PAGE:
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Why Hoarders Are Not Troubled By Clutter

Behind that brightly painted yellow door lives a hoarder.  From the outside, they blend in to their neighborhood seamlessly.  Without opening the front door and entering, you would never know what lies in wait inside.

What do hoarders collect?  Anything and everything.  Some hoarders simply hang on to every newspaper and magazine they’ve ever purchased.  There are repetitive stacks four feet high through out the house.  Some hoarders design narrow walkways through the maze of books and magazines, which allows them to access to the rooms in their houses.

For the majority of us, the idea of hoarding anything seems bizarre.  We would quickly load up garbage bags and rid ourselves of the clutter.  But hoarders aren’t bothered by the endless piles of junk through out their homes.  If anything, it gives them comfort.

Scientist may have discovered a clue as to why hoarders can function in a dysfunctional environment.  It seems the part of the brain network that helps us make an informed decision as to what should be kept or discarded, is malfunctioning in hoarders.

David Tolin, director of the Anxiety Disorders Center at The Institute of Living in Hartford, Conn has stated:  “When you go into a house like that you’ve got to start thinking, ‘How can this person live this way’?  It can be maddening if you don’t have this problem.  But hoarders don’t really seem to recognize or appreciate it.  The part of the brain that should be saying this is important is under-active.”

Tolin, also an adjunct associate professor of psychiatry at the Yale University School of Medicine, scanned 43 brains of hoarders, to 31 patients with obsessive-compulsive disorder and 33 healthy volunteers.  Participants were instructed to clear a counter top at home of all papers, putting the papers in bags and bringing those bags with them to the center.

Tolin told the participants that they would not throw away anything the participants wanted to keep.   The papers were put in two boxes labeled “My Stuff” and “Your Stuff”.   While connected to a brain scanner, the volunteers watched as a researcher took a piece of paper from each box and asked each volunteer if that paper should be shredded.

There was very little activity in the brain network that includes the insula and the anterior cingulated cortex, when Hoarders looked at someone else’s junk.  However, when Hoarders were asked if their papers should be shredded, the network sparked wildly.

“These two regions are commonly thought to constitute a network involved with the understanding of the relative importance or significance of something,” Tomlin said.  “when hoarding participants were not making a decision that was personally relevant it was underactive.  That may explain how a person can live in a horrible environment and not seem to care about it.  The flip side is that when there’s a personally relevant decision in front of them, such as whether to discard something they own, the region gets hyperactive and they are overwhelmed.”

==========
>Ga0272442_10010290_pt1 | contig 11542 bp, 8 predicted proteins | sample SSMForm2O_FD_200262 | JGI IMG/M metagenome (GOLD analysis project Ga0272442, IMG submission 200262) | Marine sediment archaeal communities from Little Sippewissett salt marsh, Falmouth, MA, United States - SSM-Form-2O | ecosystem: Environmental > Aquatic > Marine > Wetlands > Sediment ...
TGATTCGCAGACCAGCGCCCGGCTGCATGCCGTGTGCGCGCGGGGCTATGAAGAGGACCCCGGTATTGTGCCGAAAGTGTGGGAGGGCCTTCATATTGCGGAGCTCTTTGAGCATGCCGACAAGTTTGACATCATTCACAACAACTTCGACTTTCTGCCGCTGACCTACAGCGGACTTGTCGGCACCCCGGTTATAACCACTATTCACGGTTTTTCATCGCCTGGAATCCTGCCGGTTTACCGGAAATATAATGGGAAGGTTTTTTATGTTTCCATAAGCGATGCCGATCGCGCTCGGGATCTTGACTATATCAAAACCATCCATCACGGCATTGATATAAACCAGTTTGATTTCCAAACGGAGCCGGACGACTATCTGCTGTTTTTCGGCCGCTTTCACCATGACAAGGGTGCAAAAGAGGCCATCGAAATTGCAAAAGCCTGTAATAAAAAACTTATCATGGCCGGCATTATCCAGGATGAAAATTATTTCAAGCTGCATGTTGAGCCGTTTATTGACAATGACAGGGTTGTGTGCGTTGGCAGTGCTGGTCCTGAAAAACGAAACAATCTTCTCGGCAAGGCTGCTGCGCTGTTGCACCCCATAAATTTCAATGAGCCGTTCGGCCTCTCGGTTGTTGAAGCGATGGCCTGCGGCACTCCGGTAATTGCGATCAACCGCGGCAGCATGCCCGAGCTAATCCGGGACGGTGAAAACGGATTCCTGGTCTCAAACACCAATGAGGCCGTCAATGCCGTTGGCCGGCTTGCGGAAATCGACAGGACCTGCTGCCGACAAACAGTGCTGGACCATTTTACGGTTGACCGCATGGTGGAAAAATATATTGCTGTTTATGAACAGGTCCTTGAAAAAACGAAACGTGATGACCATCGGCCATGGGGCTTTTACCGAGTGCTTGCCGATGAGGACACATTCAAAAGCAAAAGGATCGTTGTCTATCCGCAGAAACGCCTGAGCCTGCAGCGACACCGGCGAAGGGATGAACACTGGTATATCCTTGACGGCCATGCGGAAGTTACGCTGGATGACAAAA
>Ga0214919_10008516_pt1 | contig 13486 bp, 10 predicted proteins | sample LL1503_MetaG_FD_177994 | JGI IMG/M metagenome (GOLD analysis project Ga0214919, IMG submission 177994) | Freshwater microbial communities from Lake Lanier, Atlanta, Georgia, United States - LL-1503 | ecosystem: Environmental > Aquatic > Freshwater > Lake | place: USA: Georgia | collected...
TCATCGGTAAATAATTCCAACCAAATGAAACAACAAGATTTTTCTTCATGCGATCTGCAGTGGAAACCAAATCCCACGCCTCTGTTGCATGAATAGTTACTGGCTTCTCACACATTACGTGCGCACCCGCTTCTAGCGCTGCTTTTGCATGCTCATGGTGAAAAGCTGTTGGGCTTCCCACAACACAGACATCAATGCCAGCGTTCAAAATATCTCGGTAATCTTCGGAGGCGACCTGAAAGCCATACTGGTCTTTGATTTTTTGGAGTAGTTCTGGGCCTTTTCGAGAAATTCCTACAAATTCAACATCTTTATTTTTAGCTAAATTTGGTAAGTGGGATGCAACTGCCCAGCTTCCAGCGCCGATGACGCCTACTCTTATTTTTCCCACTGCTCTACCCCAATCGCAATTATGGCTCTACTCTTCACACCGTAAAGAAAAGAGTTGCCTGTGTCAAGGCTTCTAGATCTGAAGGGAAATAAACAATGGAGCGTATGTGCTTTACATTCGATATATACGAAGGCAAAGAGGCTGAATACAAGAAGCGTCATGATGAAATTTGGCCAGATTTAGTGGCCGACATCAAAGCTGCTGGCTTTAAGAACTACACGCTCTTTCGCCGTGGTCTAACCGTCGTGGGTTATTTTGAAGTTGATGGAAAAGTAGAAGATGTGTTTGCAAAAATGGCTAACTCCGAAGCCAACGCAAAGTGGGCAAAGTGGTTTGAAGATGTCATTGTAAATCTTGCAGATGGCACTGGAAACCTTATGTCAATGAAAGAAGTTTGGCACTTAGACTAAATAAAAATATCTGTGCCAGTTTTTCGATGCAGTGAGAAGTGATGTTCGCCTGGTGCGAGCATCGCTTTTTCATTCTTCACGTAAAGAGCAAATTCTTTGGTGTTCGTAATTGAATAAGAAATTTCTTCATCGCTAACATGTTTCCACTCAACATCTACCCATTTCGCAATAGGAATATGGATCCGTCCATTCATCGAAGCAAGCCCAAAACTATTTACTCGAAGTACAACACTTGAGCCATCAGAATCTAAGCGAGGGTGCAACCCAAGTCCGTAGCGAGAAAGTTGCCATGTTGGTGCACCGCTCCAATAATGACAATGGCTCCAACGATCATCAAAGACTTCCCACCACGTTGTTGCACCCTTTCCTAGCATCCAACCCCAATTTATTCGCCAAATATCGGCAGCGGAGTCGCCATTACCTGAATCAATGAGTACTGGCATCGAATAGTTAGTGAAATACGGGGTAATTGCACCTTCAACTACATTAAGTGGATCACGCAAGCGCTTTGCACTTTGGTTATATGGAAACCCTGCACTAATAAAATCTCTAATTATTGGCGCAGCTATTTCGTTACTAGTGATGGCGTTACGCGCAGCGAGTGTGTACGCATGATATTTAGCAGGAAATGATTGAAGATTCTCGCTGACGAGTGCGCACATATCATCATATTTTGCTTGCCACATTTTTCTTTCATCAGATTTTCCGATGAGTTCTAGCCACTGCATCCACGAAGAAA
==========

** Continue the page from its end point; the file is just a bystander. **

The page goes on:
Tolin felt the hyperactivity sparked un unpleasant sensation, so hoarders avoid making those decisions to avoid the feeling.  No one knows if hoarders are born with this wiring of their brains, or if the right environmental factors simply set the hoarder in to motion.  Tolin stated this is possibly why conventional treatments of cognitive behavioral therapy do not work well.

Tolin said, “Part of what we’re doing is teaching and drilling the hoarder on appropriate decision  
making.”  Tolin said a therapist might coach a hoarder by going through a pile of papers and asking questions that naturally come to others.  Such as; is this something I’ve used in the last six months? If I didn’t have this would I be worse off?  Is this of good quality and worth keeping?

Hoarders are used to responding  to the overwhelming impact of these brain regions.  When they start practicing doing it this way, they are actually teaching their brains not to have that same reaction.

Compulsive Hoarding Disorder can be characterized in two parts of a whole:

(1) the accumulation of physical things that have little or no value, and

(2) the difficulty in discarding these accumulated things. Among the most common things that are collected are newspapers, mail, lists, and notes.

Compulsive Hoarding Disorder is said to be interconnected and/or related to other disorders, including depression, social anxiety, and bipolar disorder. It may also be seen in patients who exhibit anorexia nervosa, schizophrenia, dementia, and other psychotic disorders.

When seen in conjunction with other diseases, it is most often seen alongside Obsessive-Compulsive disorder. Compulsive Hoarding Disorder may run in families.

Compulsive hoarding may be caused by problems in the following areas: information processing, beliefs about possessions, and emotional distress about discarding possessions. In information processing, people may have difficulty remembering and knowing what to do about their possessions.
Exaggerated belief in the value of possessions means that people may think of their possessions as an indispensable part of them, even if their possessions amount to nothing more than a pile of torn newspapers or paperclips. Emotional distress from discarding possessions also comes from having unnecessary value attached to them, and hence the possessor may have anxiety and worry when discarding his or her possessions.

People with compulsive hoarding disorder may also have difficulty socializing, as they are concerned about the embarrassment their often immense clutter could cause.

Compulsive hoarding can be said to eventually lead to isolation because of this embarrassment.

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